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Re: Bike care in the Winter?
« Reply #8 on: November 06, 2015, 09:55:59 AM »
If you have rim brakes, make sure you wipe off the rims as often as you remember. All the wet road grit acts as very effective sandpaper at wearing down your rims.

Syonyk

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Re: Bike care in the Winter?
« Reply #9 on: November 08, 2015, 04:06:14 PM »
My fenders are arriving today!  Making the back fender longer is a good idea.  Thanks!

A rear fender that goes most of the way around but doesn't drop that low is fine if you're not commuting in a pack.  A "mountain bike style" fender is worthless, but anything reasonably closely fitted to the rear wheel should be just fine.

The front fender is what soaks your feet with road spray.  That's where a long dangling mud flap is helpful.

Keep your chain oiled, like once a week I'll oil it before I go. When I do a cleaning session, ill take the chain off and swish it around in a jar of mineral spirits, give it a good cleaning and than a lot of oil. Generally I change the chain at the end of winter, and keep it on for the next winter. At that point it's completely shot.

And keep some tools and spare tubes/patch kit. And a pump on your bike. Nothing like catching a flat on your way back from work at -15 celsius when all the bike shops are closed....

How do you pull your chain off that regularly?  I hate those damned quick connects...

As for tires/tubes, I just run a really heavy setup (though my ebike has a motor, so I care less).  Heavy armored tires, thorn resistant tubes, and slime cover an awful lot of flats.  Especially if you get the nice tubes that have a fully threaded stem so you can secure the stem in place from the outside as well.

If you have rim brakes, make sure you wipe off the rims as often as you remember. All the wet road grit acts as very effective sandpaper at wearing down your rims.

Ugh.  Yeah.  Destroyed a set of wheels despite my best efforts.  Disc brakes are awesome for winter commuting.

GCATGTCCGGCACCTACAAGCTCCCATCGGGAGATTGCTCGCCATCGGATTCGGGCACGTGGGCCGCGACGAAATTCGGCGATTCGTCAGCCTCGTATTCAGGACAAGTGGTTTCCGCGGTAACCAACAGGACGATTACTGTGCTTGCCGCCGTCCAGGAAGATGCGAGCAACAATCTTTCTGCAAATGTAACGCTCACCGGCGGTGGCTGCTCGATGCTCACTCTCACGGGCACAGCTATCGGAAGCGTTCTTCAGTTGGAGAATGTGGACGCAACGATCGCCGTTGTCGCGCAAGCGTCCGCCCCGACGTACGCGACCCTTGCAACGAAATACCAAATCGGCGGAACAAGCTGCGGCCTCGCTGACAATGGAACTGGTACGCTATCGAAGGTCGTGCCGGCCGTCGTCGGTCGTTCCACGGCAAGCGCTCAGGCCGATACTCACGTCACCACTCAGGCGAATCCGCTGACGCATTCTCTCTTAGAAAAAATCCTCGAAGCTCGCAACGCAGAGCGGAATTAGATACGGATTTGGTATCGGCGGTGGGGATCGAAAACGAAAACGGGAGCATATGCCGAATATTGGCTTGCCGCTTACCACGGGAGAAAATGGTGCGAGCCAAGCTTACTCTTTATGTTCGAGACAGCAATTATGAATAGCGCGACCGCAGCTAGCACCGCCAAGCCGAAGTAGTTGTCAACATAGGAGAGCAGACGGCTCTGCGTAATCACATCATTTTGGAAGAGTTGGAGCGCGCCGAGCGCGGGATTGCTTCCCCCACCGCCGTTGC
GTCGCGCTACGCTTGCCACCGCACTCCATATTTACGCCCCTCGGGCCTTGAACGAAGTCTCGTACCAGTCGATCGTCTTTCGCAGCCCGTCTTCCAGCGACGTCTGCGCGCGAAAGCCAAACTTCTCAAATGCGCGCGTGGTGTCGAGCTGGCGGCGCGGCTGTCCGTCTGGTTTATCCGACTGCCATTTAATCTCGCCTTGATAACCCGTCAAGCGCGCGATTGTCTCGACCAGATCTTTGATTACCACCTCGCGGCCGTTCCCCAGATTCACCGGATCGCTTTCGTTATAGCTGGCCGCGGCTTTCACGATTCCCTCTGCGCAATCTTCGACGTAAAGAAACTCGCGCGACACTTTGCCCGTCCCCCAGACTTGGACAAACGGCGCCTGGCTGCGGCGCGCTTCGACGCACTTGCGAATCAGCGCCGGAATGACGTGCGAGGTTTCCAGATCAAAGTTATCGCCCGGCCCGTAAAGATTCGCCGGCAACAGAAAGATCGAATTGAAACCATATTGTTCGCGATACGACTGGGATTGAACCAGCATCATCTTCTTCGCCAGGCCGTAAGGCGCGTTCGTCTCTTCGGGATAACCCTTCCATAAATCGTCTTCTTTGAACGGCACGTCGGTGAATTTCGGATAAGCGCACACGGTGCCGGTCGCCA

fullpampers

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Re: Bike care in the Winter?
« Reply #10 on: November 09, 2015, 08:24:53 AM »
How do you pull your chain off that regularly?  I hate those damned quick connects...

I have a SRAM chain I think. The master link is just two plates you pop open with a flat head screwdriver. For the ones with that annoying clip I used to do it with a pair of long nose pliers.

I just take it off when I do a big cleaning session. When I started winter biking I tried to do it once a month, but now I try to do it 2-3 times during the winter. If you don't want to take it off, you can just spray some cleaner on it and wash it with a rag/brush. But since I'm taking the bike apart anyway for those big cleaning sessions, I just take it off completely.

Some people on a facebook group for winter biking in Montreal just run their bike in the shower to remove the slush/salt. But that would go well with my girlfriend.

And If you bring your bike inside, you can get a big cheap plastic sled (or a couple of those boot drip trays) to put your bike in so it drips into it, instead of your floor. Depending on what available space your have.

J-S

GuitarStv

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Re: Bike care in the Winter?
« Reply #11 on: November 10, 2015, 10:29:08 AM »
Regular winter cyclist here.  Winter maintenance will vary depending on where you live, how often you use your bike, and how the roads are maintained.

Before the winter I take my winter bike mostly apart and grease the following with snowmobile or waterproof marine grade grease:
- Wheel axles
- Seatpost
- All bolts that go into the bike frame
- Headset
- Pedal axles
- Brake pivots

During the winter I just keep an eye on wear for the brake pads, ensure that the wheels are still true, and oil the chain often.  Every time that I come in from a long ride I take a watering can of hot water and rinse the whole bike off . . . this gets rid of the worst of the salt and grime.  Make sure you bounce your bike a few times to dry it off so you don't get stuff frozen up.